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  3. FSI | CDDRL - Why is There No Arab Democracy?
  4. Why Are There No Arab Democracies?
  5. The Weak Foundations of Arab Democracy

Constitutional monarchy is a form of government in which a monarch acts as head of state within the guidelines of a constitution , whether it be a written, uncodified , or blended constitution. This form of government differs from absolute monarchy in which an absolute monarch serves as the source of power in the state and is not legally bound by any constitution and has the powers to regulate his or her respective government.

Democracy in the Arab World

Most constitutional monarchies employ a parliamentary system in which the monarch may have strictly ceremonial duties or may have reserve powers, depending on the constitution. Under most modern constitutional monarchies there is also a prime minister who is the head of government and exercises effective political power.

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The Middle Eastern countries with Constitutional monarchies are generally considered democratic. For example: Jordan , Kuwait , Morocco , and Bahrain are considered constitutional monarchies.

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The Iranian Revolution of resulted in an electoral system an Islamic Republic with a constitution , but the system has a limited democracy in practice. One of the main problems of Iran 's system is the consolidation of too much power in the hands of the Supreme Leader who is elected by Assembly of Experts for life unless the Assembly of Experts decides to remove him which has never happened. Another main problem is the closed loop in the electoral system, the elected Assembly of Experts elect the Supreme Leader of Iran , who appoints the members of the Guardian Council , who in turn vet the candidates for all elections including the elections for Assembly of Experts.

However some elections in Iran, as the election of city councils satisfies free and democratic election criteria to some extent. In other countries, the ideology usually out of power has fostered both pro-democratic and anti-democratic sentiments. The Justice and Development Party is a moderate democratic Islamist party that has come to power in traditionally secular Turkey. Its moderate ideology has been compared to Christian Democracy in Europe.

The United Iraqi Alliance , the winner of the recent elections in Iraq, is a coalition including many religious parties. Historically Iranians were ruled by an absolute monarchy for several thousand years , at least since the time of the Achaemenid Empire B. The Constitutional Revolution in replaced the absolute monarchy with a constitutional monarchy. The constitution went under several revisions during the following decades. The Shah also tried to modernize Iran's economy and westernize Iran's culture. These and other policies contributed to alienating nationalists, leftists, and religious groups.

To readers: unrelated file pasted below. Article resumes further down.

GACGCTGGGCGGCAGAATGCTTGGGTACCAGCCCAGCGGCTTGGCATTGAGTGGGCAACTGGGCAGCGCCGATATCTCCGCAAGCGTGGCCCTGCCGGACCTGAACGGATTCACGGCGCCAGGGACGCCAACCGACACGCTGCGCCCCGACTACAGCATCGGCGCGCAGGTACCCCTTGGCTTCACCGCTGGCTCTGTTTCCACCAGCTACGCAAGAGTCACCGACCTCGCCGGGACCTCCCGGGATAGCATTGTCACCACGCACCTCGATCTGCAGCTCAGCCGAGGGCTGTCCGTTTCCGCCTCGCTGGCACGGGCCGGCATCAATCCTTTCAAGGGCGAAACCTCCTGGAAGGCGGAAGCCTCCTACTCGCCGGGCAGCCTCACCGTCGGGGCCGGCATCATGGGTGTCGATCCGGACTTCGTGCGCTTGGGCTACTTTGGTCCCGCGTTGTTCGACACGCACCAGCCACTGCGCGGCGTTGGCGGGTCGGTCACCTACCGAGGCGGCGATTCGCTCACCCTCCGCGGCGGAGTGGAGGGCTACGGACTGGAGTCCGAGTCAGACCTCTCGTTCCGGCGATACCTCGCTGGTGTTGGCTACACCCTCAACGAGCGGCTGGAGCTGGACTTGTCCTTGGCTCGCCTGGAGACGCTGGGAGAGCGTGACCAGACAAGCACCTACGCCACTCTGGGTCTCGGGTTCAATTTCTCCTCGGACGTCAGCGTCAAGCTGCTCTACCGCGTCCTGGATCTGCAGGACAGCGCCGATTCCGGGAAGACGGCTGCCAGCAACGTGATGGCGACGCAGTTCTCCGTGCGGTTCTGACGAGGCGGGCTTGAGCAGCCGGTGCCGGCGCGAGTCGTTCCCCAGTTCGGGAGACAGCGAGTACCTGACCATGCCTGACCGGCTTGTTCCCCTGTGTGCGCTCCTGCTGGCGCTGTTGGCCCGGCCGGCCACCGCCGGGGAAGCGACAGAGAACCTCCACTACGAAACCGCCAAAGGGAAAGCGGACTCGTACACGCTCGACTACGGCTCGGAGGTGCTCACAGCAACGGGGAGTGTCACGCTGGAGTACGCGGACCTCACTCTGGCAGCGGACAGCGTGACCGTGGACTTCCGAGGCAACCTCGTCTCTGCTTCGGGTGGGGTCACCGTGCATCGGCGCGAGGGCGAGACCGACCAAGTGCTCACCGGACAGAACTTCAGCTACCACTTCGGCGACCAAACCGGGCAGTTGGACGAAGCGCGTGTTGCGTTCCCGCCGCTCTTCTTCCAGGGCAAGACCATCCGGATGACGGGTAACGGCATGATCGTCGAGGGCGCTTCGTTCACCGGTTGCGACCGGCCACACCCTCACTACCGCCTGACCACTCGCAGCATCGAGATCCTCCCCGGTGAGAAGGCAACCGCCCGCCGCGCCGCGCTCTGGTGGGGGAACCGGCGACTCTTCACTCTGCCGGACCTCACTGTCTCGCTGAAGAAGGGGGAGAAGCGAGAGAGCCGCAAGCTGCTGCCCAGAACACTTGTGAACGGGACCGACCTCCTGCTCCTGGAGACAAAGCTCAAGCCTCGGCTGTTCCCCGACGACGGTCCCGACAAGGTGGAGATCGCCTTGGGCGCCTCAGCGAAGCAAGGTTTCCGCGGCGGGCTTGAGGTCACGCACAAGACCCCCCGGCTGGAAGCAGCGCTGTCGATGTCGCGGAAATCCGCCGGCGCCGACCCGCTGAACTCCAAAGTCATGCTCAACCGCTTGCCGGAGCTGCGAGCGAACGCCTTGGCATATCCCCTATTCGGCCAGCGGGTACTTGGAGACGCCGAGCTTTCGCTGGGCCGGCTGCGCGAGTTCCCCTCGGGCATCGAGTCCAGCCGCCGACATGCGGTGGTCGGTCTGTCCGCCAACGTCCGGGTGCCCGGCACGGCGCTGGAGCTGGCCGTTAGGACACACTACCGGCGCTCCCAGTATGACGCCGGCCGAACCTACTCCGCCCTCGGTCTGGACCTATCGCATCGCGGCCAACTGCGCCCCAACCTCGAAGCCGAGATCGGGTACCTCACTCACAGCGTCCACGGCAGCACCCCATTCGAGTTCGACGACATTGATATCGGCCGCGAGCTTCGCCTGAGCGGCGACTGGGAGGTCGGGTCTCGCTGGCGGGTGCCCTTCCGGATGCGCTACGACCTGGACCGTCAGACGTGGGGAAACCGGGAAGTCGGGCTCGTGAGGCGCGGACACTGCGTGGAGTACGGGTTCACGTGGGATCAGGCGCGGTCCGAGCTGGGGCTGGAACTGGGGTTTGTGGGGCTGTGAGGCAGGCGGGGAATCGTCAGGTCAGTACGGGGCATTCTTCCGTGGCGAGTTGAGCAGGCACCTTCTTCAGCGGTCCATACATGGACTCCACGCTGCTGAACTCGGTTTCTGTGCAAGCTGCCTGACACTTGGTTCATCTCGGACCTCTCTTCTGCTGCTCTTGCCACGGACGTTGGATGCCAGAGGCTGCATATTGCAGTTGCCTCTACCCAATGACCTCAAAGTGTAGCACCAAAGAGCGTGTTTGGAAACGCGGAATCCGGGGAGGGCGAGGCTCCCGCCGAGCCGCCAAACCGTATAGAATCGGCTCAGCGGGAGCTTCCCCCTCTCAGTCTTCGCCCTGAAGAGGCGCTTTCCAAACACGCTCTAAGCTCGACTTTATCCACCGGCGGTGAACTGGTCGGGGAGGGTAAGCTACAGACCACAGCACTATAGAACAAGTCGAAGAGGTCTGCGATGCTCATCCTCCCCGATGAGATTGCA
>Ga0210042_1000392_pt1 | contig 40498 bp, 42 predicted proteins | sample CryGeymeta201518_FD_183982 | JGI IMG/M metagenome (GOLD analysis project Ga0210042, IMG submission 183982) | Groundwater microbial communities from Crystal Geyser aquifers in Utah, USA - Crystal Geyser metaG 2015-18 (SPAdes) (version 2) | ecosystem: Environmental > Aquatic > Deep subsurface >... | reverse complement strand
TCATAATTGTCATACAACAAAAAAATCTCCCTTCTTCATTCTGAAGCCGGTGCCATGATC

The monarchy was overthrown in by the Iranian Revolution. In the same year a referendum was held by Ruhollah Khomeini , that asked whether there should be an 'Islamic Republic' or not. The constitution was modeled on the constitution of the French Fifth Republic by the Assembly of Experts for Constitution who were elected by direct popular vote and Khomeini made himself the new Supreme Leader of Iran. After Khomeini's death, the Assembly of Experts which is made of Islamic scholars elected by direct vote appointed Ali Khamenei as the new Supreme Leader.

Iran holds regular national elections by universal suffrage for all citizens regardless of race, religion, or sex, who are of voting age for electing the President , members of Parliament , Assembly of Experts , City and Village Councils where political parties support candidates. The current political system in Iran was designed to allow Iranians to decide their future by themselves without being oppressed by authorities, but in practice only allows a limited democracy.

One of the main problems of Iran 's system is the consolidation of too much power in the hands of the Supreme Leader who is elected by the Assembly of Experts for life unless the Assembly of Experts decides to remove him, which has never happened. The power of the Supreme Leader under Iran's constitution is almost unlimited and unrestricted in practice. This combined with the view that he is the representative of God held by some religious groups, being the head of the security and armed forces, and controlling the official state media the radio and television are restricted to state radio and television makes him immune from any kind of criticism and unchallengeable.